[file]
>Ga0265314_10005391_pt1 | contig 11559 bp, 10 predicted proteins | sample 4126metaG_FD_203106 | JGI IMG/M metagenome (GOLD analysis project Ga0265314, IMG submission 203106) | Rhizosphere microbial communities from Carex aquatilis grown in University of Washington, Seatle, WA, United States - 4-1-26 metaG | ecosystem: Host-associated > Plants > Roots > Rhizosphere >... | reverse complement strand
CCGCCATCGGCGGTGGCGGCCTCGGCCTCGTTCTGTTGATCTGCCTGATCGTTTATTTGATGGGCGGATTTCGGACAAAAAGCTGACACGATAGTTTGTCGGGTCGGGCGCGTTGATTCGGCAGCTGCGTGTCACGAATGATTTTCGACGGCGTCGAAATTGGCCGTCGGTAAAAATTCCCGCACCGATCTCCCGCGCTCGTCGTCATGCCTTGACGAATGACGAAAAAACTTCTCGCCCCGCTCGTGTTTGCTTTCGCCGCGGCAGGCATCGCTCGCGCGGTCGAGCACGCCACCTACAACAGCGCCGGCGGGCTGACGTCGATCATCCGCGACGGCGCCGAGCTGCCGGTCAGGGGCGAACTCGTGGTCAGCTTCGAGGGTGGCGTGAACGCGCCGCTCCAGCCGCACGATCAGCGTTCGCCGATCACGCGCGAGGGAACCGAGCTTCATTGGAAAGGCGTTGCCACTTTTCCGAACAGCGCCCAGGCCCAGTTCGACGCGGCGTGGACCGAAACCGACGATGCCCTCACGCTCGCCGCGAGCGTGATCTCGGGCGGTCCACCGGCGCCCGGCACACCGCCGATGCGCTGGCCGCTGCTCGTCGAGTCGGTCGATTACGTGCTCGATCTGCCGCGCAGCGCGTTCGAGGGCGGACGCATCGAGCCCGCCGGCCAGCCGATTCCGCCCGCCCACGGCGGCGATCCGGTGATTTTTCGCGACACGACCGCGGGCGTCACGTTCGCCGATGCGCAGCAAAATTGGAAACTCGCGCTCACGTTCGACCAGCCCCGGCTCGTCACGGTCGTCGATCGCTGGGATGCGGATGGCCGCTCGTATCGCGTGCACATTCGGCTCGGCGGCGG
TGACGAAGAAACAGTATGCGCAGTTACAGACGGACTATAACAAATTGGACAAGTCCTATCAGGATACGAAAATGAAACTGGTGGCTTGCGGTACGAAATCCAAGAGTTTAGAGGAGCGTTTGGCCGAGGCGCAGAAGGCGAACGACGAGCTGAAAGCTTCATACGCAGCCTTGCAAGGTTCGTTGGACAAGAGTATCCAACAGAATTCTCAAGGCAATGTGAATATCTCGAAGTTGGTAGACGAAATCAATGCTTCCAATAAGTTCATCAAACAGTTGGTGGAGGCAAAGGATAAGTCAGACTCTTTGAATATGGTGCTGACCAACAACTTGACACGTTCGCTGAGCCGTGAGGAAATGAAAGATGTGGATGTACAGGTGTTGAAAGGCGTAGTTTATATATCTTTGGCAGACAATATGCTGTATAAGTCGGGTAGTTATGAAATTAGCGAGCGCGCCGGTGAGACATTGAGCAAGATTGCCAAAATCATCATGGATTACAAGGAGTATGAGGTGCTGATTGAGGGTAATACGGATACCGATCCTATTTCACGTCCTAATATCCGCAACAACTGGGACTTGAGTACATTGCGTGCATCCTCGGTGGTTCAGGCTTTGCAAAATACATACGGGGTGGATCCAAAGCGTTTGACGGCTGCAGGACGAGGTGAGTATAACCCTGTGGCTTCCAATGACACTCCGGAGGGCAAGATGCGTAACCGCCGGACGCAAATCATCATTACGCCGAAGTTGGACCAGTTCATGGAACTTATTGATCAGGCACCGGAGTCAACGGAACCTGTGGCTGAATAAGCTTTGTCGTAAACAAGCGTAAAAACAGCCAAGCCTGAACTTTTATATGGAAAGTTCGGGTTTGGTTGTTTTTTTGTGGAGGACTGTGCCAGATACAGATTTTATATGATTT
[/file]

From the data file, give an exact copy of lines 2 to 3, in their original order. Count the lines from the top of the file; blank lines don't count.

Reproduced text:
CCGCCATCGGCGGTGGCGGCCTCGGCCTCGTTCTGTTGATCTGCCTGATCGTTTATTTGATGGGCGGATTTCGGACAAAAAGCTGACACGATAGTTTGTCGGGTCGGGCGCGTTGATTCGGCAGCTGCGTGTCACGAATGATTTTCGACGGCGTCGAAATTGGCCGTCGGTAAAAATTCCCGCACCGATCTCCCGCGCTCGTCGTCATGCCTTGACGAATGACGAAAAAACTTCTCGCCCCGCTCGTGTTTGCTTTCGCCGCGGCAGGCATCGCTCGCGCGGTCGAGCACGCCACCTACAACAGCGCCGGCGGGCTGACGTCGATCATCCGCGACGGCGCCGAGCTGCCGGTCAGGGGCGAACTCGTGGTCAGCTTCGAGGGTGGCGTGAACGCGCCGCTCCAGCCGCACGATCAGCGTTCGCCGATCACGCGCGAGGGAACCGAGCTTCATTGGAAAGGCGTTGCCACTTTTCCGAACAGCGCCCAGGCCCAGTTCGACGCGGCGTGGACCGAAACCGACGATGCCCTCACGCTCGCCGCGAGCGTGATCTCGGGCGGTCCACCGGCGCCCGGCACACCGCCGATGCGCTGGCCGCTGCTCGTCGAGTCGGTCGATTACGTGCTCGATCTGCCGCGCAGCGCGTTCGAGGGCGGACGCATCGAGCCCGCCGGCCAGCCGATTCCGCCCGCCCACGGCGGCGATCCGGTGATTTTTCGCGACACGACCGCGGGCGTCACGTTCGCCGATGCGCAGCAAAATTGGAAACTCGCGCTCACGTTCGACCAGCCCCGGCTCGTCACGGTCGTCGATCGCTGGGATGCGGATGGCCGCTCGTATCGCGTGCACATTCGGCTCGGCGGCGG
TGACGAAGAAACAGTATGCGCAGTTACAGACGGACTATAACAAATTGGACAAGTCCTATCAGGATACGAAAATGAAACTGGTGGCTTGCGGTACGAAATCCAAGAGTTTAGAGGAGCGTTTGGCCGAGGCGCAGAAGGCGAACGACGAGCTGAAAGCTTCATACGCAGCCTTGCAAGGTTCGTTGGACAAGAGTATCCAACAGAATTCTCAAGGCAATGTGAATATCTCGAAGTTGGTAGACGAAATCAATGCTTCCAATAAGTTCATCAAACAGTTGGTGGAGGCAAAGGATAAGTCAGACTCTTTGAATATGGTGCTGACCAACAACTTGACACGTTCGCTGAGCCGTGAGGAAATGAAAGATGTGGATGTACAGGTGTTGAAAGGCGTAGTTTATATATCTTTGGCAGACAATATGCTGTATAAGTCGGGTAGTTATGAAATTAGCGAGCGCGCCGGTGAGACATTGAGCAAGATTGCCAAAATCATCATGGATTACAAGGAGTATGAGGTGCTGATTGAGGGTAATACGGATACCGATCCTATTTCACGTCCTAATATCCGCAACAACTGGGACTTGAGTACATTGCGTGCATCCTCGGTGGTTCAGGCTTTGCAAAATACATACGGGGTGGATCCAAAGCGTTTGACGGCTGCAGGACGAGGTGAGTATAACCCTGTGGCTTCCAATGACACTCCGGAGGGCAAGATGCGTAACCGCCGGACGCAAATCATCATTACGCCGAAGTTGGACCAGTTCATGGAACTTATTGATCAGGCACCGGAGTCAACGGAACCTGTGGCTGAATAAGCTTTGTCGTAAACAAGCGTAAAAACAGCCAAGCCTGAACTTTTATATGGAAAGTTCGGGTTTGGTTGTTTTTTTGTGGAGGACTGTGCCAGATACAGATTTTATATGATTT